Thesis: Development of the Baton: A Novel Precision Delivery Drone
ABSTRACT: Delivery of goods at the time of war and rescue operations have always been a critical issue. Such operation is generally carried out using ground vehicles and parachutes, making itdiﬃcult and dangerous. This research work aims to address this critical issue by developing a novel unmanned aerial vehicle, called Baton, to deliver multiple payloads, including food, medicines, and electronics during such hazardous conditions. Use of one coaxial rotor, two actuators, and a GPS-guided system, to attain stability and deliver goods, makes it compact, light and a low-cost aerial vehicle. The goal of this thesis is to show the feasibility of control system used to control this drone. This thesis will also describe the structure and control system of Baton in detail. The primary goal of this thesis is to show why is this vehicle novel and how the control system was implemented to precisely sync all onboard sensors and achieve ﬂight. Multiple models of Baton were developed using the same control mechanism. They will be compared to show which model is more suitable to perform delivery operations. The long-term goal is to enhance control system and its implementation based on ﬂight-test results to achieve precise delivery of payloads.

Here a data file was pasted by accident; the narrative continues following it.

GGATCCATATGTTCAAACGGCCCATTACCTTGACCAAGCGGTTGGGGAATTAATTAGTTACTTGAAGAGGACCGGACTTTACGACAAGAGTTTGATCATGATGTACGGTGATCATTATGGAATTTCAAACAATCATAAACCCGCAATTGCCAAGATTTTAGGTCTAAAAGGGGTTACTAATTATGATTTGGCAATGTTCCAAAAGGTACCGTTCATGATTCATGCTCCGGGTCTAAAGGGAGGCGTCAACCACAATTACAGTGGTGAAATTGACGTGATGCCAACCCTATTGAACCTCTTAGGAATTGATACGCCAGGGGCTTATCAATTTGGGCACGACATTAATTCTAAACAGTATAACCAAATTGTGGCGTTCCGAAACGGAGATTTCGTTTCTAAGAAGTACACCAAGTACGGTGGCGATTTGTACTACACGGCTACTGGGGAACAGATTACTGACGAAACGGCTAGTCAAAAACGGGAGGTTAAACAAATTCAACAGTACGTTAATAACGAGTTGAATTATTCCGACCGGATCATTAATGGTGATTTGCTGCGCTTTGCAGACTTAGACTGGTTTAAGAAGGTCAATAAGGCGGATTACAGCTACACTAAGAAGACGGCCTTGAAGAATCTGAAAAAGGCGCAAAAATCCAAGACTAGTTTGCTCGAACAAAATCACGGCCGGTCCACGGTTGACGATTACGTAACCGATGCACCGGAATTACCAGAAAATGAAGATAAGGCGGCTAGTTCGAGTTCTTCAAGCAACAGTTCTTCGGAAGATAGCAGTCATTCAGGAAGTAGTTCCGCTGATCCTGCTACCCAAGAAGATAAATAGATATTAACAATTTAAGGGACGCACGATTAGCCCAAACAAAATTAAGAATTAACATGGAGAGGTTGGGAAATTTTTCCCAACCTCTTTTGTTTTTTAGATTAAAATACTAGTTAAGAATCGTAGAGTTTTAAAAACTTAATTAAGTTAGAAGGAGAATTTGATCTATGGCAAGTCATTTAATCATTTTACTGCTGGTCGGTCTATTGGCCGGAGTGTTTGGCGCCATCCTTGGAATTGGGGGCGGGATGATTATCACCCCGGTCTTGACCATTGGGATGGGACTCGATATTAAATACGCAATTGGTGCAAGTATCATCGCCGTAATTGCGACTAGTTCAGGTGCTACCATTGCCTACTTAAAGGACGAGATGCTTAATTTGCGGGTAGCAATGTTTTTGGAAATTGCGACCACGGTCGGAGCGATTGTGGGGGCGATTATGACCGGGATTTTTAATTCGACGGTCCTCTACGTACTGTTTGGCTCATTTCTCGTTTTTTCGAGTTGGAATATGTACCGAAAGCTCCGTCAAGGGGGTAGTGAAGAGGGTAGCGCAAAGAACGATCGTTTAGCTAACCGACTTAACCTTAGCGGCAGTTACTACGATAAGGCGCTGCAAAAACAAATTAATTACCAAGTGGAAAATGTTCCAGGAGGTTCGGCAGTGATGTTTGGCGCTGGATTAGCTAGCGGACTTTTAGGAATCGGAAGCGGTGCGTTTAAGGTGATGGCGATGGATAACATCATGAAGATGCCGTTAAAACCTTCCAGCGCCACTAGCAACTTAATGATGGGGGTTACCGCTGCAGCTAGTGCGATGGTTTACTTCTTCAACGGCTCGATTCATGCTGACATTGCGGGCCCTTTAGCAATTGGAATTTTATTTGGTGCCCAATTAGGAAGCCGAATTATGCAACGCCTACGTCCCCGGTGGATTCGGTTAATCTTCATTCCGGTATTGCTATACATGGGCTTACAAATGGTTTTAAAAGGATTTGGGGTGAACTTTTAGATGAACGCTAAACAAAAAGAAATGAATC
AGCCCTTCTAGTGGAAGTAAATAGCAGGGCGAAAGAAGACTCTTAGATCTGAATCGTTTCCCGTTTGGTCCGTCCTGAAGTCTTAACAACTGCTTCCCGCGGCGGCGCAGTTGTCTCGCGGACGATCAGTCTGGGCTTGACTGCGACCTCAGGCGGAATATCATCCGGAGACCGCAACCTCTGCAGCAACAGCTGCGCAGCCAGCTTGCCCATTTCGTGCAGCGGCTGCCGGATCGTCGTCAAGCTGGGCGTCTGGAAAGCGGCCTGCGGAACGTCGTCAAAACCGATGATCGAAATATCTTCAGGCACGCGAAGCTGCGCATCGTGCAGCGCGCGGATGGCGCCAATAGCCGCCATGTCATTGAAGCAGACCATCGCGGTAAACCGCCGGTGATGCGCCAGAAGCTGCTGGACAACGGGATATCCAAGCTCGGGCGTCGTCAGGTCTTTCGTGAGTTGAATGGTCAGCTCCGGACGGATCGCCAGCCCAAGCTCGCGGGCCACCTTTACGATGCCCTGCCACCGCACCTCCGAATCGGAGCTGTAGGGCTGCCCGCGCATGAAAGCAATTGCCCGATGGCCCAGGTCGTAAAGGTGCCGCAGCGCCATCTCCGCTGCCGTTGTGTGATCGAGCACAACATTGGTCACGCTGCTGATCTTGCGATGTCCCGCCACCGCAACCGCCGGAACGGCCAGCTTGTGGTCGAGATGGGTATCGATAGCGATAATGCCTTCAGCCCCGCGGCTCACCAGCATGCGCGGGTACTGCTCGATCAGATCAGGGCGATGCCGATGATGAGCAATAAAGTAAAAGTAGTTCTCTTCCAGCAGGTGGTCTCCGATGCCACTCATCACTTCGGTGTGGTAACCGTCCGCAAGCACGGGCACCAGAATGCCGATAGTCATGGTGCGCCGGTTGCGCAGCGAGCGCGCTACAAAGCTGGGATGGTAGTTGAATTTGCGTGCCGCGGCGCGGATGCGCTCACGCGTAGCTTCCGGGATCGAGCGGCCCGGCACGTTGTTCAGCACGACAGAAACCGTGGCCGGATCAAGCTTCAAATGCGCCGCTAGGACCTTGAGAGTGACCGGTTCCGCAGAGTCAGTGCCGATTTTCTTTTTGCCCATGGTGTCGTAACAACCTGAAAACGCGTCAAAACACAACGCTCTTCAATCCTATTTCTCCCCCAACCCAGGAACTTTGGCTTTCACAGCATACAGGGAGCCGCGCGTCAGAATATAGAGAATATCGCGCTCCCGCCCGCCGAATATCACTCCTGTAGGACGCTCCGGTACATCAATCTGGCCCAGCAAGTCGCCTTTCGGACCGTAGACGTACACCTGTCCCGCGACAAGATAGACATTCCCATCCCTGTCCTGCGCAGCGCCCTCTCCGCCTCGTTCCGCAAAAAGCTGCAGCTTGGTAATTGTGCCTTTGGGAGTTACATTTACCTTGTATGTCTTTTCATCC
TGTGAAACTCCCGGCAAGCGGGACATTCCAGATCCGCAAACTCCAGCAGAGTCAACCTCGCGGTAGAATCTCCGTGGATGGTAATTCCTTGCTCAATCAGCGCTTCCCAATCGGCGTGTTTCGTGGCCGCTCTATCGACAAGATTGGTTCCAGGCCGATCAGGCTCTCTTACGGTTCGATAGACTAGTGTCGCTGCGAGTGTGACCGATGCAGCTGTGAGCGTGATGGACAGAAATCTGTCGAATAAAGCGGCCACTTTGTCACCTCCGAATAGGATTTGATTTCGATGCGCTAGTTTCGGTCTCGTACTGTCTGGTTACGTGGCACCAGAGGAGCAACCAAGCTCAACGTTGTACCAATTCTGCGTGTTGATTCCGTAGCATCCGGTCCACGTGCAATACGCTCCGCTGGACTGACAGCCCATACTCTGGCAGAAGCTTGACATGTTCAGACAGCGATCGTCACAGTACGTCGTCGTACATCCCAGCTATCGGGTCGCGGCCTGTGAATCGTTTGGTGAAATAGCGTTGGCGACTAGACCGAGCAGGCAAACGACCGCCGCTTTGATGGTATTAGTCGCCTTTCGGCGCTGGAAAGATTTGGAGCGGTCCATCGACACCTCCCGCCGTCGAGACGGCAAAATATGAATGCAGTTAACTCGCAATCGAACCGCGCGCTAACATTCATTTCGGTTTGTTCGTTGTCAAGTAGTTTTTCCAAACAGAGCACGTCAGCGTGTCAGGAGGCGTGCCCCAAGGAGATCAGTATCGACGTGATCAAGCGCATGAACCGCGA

Undergraduates: Jessie Bryant
There has been a significant amount of increase in the research and development of UAS (Unmanned Aerial Systems) over past few years. UAS are of different types, for example – fixed wing aircraft, drones, and RC helicopters. These have different applications in the areas of precision agriculture, photography. But there are no mechanisms deployed to allow precise delivery of small packages. Instead, medical supplies, spare parts, food, radio, etc. are delivered via ground vehicles, which can be difficult or impossible in remote or hostile areas.
Applewhite Aero is a Seattle-based company, which has a design for this kind of a compact vehicle. This project aims to bring this design into a prototype phase, perform several tests and develop it to meet the critical needs that have not been met so far.
The current design uses a counter-rotating motor and a GPS receiver to enable controlled descent of vital materials from altitude to desired locations. This design also eliminates the need to use cycle stick or collective-pitch, thus making it light, compact and low-cost ariel delivery vehicle. Below are the two designs we are currently working on: